All of those complaints aside, there’s a lot of positive elements to this season. Hayley Atwell’s acting as Peggy Carter is still top notch (to the point where I am consistently surprised that ABC is still able to sign her on to television shows, because she has the caliber of acting that is often seen in actors who exclusively do movies), and while her character got an annoyingly cliché love triangle subplot, everything else about Peggy Carter remains strong, cool, fun, and progressive. Additionally, the show worked to spin the sexism subplot on its ear this season by including Reggie Austin in the cast as Jason Wilkes, an African-American scientist living in the late 40s and dealing with racism. While Peggy totally understands her own struggle with sexism and has long resolved herself with how to deal with it by, as she says, knowing her own value, she has a hard time reconciling herself to the racism that Wilkes deals with on a daily basis. All of this is fantastic, and it plays beautifully.
The acting all around is just as good as it was in season one, but far and away the most pleasant surprises are Lotte Verbeek as Ana Jarvis and Wynn Everett as Whitney Frost. Verbeek’s chemistry with James D’Arcy is enchanting, and Everett plays a terrifying and intriguing villain throughout the series who gives us an advantage we really didn’t have in season 1: We really get to see the creation and evolution of a villain (we got a little bit of that with Dottie Underwood in the first season, but she was not really the ultimate villain of that season, whereas Whitney is). That kind of focus reminds me a great deal of the way that Kingpin and Kilgrave were handled in Daredevil and Jessica Jones, and it’s a direction I appreciate.
While I’m not terribly fond of the zero matter plot-focus, the way the plot unfolded was extremely engaging and interesting. All of the villains came across as more complex than you would expect, there were moments of genuine shock, and some really exciting action sequences that really sold this as a comic book show. As a stand-alone season, this is actually extremely well done. It could actually pretty easily have been season 1 of this show (this is actually part of the problem, because it doesn’t feel so much like things are moving forward in interesting ways, but that also means that the plot we have is very tight), and apart from some reveals in the last couple episodes, it doesn’t necessarily need a third season to feel complete, either.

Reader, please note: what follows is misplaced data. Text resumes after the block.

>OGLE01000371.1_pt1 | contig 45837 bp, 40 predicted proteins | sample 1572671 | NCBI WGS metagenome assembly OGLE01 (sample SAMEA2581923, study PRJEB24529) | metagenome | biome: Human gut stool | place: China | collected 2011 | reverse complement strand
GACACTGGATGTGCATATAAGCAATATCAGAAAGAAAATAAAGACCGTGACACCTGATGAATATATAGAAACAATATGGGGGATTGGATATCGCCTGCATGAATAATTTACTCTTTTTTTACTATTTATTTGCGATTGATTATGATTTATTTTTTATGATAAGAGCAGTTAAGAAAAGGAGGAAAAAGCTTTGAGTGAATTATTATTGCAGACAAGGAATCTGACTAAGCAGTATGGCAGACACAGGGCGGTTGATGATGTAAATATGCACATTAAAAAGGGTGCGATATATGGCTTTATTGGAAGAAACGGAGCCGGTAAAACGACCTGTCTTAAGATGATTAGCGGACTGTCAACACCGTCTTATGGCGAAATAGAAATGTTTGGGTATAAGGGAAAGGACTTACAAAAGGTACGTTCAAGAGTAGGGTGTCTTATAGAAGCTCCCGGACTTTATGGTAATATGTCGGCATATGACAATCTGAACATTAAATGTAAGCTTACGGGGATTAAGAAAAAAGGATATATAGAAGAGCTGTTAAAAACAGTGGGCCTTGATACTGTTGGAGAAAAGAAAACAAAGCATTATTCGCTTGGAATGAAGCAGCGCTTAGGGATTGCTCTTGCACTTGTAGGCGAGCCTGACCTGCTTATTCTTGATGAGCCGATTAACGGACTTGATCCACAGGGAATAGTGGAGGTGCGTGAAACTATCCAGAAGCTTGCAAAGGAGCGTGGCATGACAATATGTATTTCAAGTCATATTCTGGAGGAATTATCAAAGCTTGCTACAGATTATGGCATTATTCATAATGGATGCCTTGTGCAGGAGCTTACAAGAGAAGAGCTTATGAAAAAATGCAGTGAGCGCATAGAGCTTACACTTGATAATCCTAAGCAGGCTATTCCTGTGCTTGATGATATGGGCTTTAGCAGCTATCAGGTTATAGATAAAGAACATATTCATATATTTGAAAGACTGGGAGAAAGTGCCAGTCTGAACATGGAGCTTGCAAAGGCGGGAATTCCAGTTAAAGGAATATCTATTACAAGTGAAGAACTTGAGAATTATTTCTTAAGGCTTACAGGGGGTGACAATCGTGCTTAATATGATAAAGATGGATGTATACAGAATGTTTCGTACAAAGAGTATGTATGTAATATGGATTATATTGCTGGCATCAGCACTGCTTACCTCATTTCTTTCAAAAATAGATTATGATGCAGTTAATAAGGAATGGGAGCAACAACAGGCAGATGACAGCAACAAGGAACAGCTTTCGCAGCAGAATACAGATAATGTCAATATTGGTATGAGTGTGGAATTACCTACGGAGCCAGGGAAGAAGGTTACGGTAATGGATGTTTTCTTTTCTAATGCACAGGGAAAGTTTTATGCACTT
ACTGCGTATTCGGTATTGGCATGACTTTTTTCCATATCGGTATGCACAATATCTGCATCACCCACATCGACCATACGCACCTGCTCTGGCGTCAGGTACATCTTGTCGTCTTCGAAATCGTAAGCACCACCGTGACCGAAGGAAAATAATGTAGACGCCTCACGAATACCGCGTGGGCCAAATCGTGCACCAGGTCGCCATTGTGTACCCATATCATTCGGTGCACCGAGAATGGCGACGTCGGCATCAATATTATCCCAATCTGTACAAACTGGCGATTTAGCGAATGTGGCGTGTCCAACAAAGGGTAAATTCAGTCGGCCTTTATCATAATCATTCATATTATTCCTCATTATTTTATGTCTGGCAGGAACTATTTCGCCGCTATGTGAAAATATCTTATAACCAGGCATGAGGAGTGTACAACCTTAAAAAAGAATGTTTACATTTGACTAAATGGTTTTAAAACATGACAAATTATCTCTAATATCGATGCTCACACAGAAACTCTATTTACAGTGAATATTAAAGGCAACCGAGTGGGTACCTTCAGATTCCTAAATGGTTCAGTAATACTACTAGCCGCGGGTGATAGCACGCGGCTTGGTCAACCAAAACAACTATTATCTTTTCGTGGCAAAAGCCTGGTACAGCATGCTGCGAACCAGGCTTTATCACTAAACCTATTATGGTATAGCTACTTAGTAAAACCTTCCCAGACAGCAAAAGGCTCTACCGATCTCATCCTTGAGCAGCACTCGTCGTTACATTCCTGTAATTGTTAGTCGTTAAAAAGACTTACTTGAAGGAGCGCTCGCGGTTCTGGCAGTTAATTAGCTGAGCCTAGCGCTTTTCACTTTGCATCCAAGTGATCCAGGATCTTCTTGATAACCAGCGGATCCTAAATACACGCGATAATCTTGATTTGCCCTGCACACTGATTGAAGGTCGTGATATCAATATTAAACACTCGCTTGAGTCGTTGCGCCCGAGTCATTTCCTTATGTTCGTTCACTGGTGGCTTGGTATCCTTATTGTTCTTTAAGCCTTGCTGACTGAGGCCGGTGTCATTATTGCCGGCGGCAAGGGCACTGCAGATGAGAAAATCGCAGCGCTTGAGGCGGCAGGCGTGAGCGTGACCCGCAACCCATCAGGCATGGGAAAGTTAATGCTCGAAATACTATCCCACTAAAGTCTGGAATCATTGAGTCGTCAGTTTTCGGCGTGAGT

That said, in a lot of ways, if this show were guaranteed to get a third season, this would have been an even stronger sophomore season for it. It handles a lot of set-up for larger mysteries very well. We see hints of larger, more threatening villains than what we have seen in either of these first two seasons, and we are starting to explore more of Peggy’s origin as well. The problem is that I feel, perhaps, the showrunners were too sure of themselves going into this. The first season’s ratings had almost every expert calling it sunk. It was a minor TV miracle that this second season exists at all, and, while I would love nothing more than to see four or five seasons of this show, I really think that the amount of set-up that they did at the tail end of this season is in serious danger of never being followed up on. Hopefully, a third season comes along and we can see the fruits of what this season established, but I still believe that it would have been a stronger move to ground this season more solidly in MCU history to guarantee a wider viewership.
This was not as good as the first season, but it is still a strong season of television blessed by talented actors and tight writing. It has a bit of a shaky start, and some of the showrunners’ decisions this season are questionable. Nevertheless, I very much hope that we will see a season 3, I just find the chances of that happening pretty unlikely. This season received even lower ratings than the first one, which was only saved by the overwhelming demand from the internet to save Agent Carter as evidence that comic book shows with female leads CAN be successful, and SHOULD be on the air. I was amongst those people who fought for its return, and I will do it again, if the opportunity presents itself, but I feel that with the existence and success of Jessica Jones and Supergirl, people are probably less likely to take up arms in defense of Agent Carter this year. Regardless, we will see what the verdict is after the upfronts in May.
I do wonder why it’s so hard to write plotlines that don’t involve the possible end of the world. I understand it more for the movies, it can still be a bad habit but there’s natural escalation. It seems like that trap should be easier to avoid for TV but series seem to get stuck in it often enough anyways.
I should say, I understand it more for movies with sequels or shared universes or the like.
There’s actually a joke about that in Arrow. I think in the season 3 finale. After already having dealt with the whole city being under attack for the season finale of the first two seasons, Quentin Lance says something like “Let me guess. The city is under attack? It must be May.”